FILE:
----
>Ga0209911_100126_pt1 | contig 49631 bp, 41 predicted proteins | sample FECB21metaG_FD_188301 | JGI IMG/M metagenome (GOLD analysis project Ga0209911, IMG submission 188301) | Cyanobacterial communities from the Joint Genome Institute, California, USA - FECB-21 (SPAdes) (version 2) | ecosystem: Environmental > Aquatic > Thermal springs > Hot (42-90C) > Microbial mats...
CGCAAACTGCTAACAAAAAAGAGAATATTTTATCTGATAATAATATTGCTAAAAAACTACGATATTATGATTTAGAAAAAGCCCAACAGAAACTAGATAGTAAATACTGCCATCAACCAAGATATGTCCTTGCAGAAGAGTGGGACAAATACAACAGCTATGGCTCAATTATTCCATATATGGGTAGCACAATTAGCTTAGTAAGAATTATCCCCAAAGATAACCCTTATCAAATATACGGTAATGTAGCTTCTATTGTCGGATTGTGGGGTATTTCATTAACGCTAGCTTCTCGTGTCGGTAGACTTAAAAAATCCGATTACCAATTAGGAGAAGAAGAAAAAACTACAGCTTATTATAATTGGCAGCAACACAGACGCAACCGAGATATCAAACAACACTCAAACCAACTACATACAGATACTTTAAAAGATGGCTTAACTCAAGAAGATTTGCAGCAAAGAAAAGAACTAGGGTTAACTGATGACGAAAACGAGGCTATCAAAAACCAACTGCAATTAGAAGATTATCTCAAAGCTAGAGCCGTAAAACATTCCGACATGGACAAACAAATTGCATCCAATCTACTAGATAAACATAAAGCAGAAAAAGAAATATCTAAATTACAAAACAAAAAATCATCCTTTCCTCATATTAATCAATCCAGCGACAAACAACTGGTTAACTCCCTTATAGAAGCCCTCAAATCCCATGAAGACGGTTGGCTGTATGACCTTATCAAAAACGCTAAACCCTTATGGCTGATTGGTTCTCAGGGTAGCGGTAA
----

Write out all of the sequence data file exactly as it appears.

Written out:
>Ga0209911_100126_pt1 | contig 49631 bp, 41 predicted proteins | sample FECB21metaG_FD_188301 | JGI IMG/M metagenome (GOLD analysis project Ga0209911, IMG submission 188301) | Cyanobacterial communities from the Joint Genome Institute, California, USA - FECB-21 (SPAdes) (version 2) | ecosystem: Environmental > Aquatic > Thermal springs > Hot (42-90C) > Microbial mats...
CGCAAACTGCTAACAAAAAAGAGAATATTTTATCTGATAATAATATTGCTAAAAAACTACGATATTATGATTTAGAAAAAGCCCAACAGAAACTAGATAGTAAATACTGCCATCAACCAAGATATGTCCTTGCAGAAGAGTGGGACAAATACAACAGCTATGGCTCAATTATTCCATATATGGGTAGCACAATTAGCTTAGTAAGAATTATCCCCAAAGATAACCCTTATCAAATATACGGTAATGTAGCTTCTATTGTCGGATTGTGGGGTATTTCATTAACGCTAGCTTCTCGTGTCGGTAGACTTAAAAAATCCGATTACCAATTAGGAGAAGAAGAAAAAACTACAGCTTATTATAATTGGCAGCAACACAGACGCAACCGAGATATCAAACAACACTCAAACCAACTACATACAGATACTTTAAAAGATGGCTTAACTCAAGAAGATTTGCAGCAAAGAAAAGAACTAGGGTTAACTGATGACGAAAACGAGGCTATCAAAAACCAACTGCAATTAGAAGATTATCTCAAAGCTAGAGCCGTAAAACATTCCGACATGGACAAACAAATTGCATCCAATCTACTAGATAAACATAAAGCAGAAAAAGAAATATCTAAATTACAAAACAAAAAATCATCCTTTCCTCATATTAATCAATCCAGCGACAAACAACTGGTTAACTCCCTTATAGAAGCCCTCAAATCCCATGAAGACGGTTGGCTGTATGACCTTATCAAAAACGCTAAACCCTTATGGCTGATTGGTTCTCAGGGTAGCGGTAA